ThinkUp, the social media management tool that matters most, hits version 1.0 today. It lets you store all your social activity from networks like Twitter, Facebook and Google+ in a database you control and search, sort and analyze it. If you have a Web server that can run a PHP application, you can take control of your social network data. Ever wanted to search for a tweet more than a couple days old? Don’t bother with Twitter search. ThinkUp is the only way.

ThinkUp lets you archive all your social network activity. It’s free and open-source, so it’s a totally extensible platform with a growing community of developers. You can search, browse, publish, analyze and visualize your content and data in all kinds of ways. Under the terms of service of your social networks, they can delete everything you’ve created without warning. ThinkUp lets you own your content. This isn’t a review; this is a public service announcement. Go get it.

ThinkUp began in 2009 as a labor of love by Gina Trapani, developer, tech writer and media mogul. She’s now a project director at Expert Labs, which leads ThinkUp’s development. Expert Labs is a nonprofit that helps the government harness the power of the social Web. Expert Labs’ director of engagement is Clay Johnson, formerly the director of Sunlight Labs. He’s helping bring agencies on board to use ThinkUp, promoting this open and transparent way to help the government listen to its citizens.

Expert Labs is founded and directed by Anil Dash. Dash brought ThinkUp to Washington, D.C., partnering with the Obama Administration, which now uses ThinkUp to manage its social media efforts.

ThinkUp project director Andy Baio at the White House

Alongside Trapani, ThinkUp development is managed by Andy Baio, the Internet renaissance man who brought us the likes of Kickstarter and the 8-bit Miles Davis tribute Kind of Bloop. He joined Expert Labs in 2010 to hack on ThinkUp. “I’m particularly excited to tackle ThinkUp’s ability to separate signal from noise, making it easier to derive meaning from hundreds or thousands of responses, using visualization, clustering, sentiment analysis, and robotic hamsters,” he said at the time.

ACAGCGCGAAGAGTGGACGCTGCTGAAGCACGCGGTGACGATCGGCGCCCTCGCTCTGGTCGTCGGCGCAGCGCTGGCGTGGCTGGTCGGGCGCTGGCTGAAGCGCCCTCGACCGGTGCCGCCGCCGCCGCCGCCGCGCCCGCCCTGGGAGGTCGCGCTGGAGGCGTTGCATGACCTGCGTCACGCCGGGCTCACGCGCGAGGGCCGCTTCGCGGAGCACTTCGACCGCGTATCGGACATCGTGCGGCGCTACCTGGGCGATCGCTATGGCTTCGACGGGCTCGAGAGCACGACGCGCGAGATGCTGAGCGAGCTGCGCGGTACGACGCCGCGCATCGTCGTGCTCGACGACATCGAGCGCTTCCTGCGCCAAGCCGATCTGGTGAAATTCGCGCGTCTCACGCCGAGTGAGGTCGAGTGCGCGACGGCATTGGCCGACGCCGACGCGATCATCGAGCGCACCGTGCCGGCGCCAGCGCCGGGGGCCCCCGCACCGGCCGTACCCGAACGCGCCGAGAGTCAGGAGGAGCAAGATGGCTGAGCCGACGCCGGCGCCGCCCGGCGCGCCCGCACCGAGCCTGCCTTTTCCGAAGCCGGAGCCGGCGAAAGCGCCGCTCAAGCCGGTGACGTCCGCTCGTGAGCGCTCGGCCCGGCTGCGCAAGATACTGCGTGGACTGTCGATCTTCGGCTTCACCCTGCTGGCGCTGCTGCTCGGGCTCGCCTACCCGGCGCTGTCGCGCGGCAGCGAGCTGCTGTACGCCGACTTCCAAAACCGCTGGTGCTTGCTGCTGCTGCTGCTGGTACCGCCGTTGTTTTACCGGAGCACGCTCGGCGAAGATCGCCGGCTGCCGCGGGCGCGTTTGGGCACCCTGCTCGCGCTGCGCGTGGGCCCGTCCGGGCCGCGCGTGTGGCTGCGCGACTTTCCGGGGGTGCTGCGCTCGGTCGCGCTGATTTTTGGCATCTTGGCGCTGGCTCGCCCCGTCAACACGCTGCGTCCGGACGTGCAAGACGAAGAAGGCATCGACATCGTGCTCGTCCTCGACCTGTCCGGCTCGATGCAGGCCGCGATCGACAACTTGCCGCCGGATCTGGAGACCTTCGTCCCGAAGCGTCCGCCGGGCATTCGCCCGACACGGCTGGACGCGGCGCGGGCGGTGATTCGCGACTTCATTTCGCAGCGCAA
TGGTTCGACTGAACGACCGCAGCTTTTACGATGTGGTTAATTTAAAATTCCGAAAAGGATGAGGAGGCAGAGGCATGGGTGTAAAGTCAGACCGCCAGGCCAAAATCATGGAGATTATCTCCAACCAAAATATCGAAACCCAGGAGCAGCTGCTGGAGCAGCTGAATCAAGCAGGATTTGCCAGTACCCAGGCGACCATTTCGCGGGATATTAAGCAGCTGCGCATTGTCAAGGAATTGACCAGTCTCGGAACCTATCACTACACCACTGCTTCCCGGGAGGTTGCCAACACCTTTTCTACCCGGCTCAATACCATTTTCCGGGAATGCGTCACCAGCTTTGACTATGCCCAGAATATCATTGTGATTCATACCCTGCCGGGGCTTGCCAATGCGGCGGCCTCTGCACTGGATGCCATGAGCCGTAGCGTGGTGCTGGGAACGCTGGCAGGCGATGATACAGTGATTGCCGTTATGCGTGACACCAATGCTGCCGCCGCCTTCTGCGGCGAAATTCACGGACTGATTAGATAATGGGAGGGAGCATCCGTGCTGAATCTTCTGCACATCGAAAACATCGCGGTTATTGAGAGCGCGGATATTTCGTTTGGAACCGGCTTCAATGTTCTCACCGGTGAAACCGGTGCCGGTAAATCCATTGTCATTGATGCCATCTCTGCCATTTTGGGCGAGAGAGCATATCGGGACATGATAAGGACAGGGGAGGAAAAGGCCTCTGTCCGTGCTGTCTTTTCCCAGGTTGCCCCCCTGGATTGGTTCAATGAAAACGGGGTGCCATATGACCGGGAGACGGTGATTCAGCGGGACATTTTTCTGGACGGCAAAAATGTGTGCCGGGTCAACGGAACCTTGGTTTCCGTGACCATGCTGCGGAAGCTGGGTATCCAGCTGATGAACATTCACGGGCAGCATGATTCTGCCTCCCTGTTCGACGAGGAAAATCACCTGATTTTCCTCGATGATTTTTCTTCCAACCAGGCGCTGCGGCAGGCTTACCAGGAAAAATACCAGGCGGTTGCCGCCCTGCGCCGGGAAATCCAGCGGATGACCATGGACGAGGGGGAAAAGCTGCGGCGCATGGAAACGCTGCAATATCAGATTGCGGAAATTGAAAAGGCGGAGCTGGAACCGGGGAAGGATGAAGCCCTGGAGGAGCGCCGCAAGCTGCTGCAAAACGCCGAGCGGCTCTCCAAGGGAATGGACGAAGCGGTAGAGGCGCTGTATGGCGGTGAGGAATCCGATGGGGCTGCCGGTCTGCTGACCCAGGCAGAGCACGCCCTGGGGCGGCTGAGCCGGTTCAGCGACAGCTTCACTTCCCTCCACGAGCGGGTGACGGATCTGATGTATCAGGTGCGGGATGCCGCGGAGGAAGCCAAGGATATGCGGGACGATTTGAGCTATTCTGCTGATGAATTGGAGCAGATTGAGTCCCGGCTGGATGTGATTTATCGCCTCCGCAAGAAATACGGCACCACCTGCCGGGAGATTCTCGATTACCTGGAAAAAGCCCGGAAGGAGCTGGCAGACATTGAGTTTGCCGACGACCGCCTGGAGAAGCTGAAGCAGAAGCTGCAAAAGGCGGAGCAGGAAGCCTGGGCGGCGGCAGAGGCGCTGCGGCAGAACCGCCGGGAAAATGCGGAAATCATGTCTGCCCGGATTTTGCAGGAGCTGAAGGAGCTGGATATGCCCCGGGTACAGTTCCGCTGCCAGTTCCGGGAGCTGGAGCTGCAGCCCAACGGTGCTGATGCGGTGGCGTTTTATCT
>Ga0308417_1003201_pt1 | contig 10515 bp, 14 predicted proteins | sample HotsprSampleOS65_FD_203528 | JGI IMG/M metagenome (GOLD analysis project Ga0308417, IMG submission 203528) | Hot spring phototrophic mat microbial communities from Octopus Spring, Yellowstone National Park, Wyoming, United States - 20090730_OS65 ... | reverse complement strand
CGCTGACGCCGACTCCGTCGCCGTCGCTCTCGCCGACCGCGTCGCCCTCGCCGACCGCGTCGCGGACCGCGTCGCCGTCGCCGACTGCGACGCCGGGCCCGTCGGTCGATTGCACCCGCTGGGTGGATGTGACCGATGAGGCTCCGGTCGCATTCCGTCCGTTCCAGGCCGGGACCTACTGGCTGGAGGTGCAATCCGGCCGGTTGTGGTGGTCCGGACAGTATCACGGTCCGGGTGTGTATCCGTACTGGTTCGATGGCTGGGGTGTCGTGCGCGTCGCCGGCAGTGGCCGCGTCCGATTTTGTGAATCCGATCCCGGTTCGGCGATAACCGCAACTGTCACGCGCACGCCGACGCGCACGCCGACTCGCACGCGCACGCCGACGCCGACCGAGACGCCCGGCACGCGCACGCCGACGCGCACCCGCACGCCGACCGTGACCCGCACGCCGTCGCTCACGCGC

Now, after 20 months in development, ThinkUp has reached 1.0. It’s features and documentation are complete, it’s secure, and it’s “reasonably bug-free.” Here’s what it can do for you:

Analyze and Visualize Your Social Networks

From tracking retweets and replies, to watching new followers, to identifying the client apps used by your friends and followers, ThinkUp lets you analyze and visualize your data in countless ways. You can even plot responses on a map of the world.

Archive, Search and Export Your Content

Ever tried to search Twitter for something specific you said a year ago? Forget about it. ThinkUp lets you archive and search all your social network content back to day one.

The data is all yours. Even if Facebook or Google+ tries to delete it in the dead of night, it will still be on your server. Using ThinkUp, you can always export your data as an Excel spreadsheet.

Publish and Browse Conversations

On top of all that, you can also use ThinkUp to publish and embed social content on a blog or website. You can also browse and review the things shared on your network.

You Have To See It To Believe It

ThinkUp is a powerful application for agencies or organizations, publishers and regular old power users alike. The best way to see if it will help you is to try it out. You can see the tool in action on the White House’s live, working instance of ThinkUp, which will allow you to dive right in and see what you can do with it. If you’d prefer, you can also check out the ThinkUps of Gina Trapani or technopundit Leo Laporte.

For the grand tour, visit If you’re ready to jump in, ThinkUp’s source code is under the GNU General Public Licens, and you can download it from GitHub.

What do you think of ThinkUp? Could you use it? What for? Share your thoughts in the comments.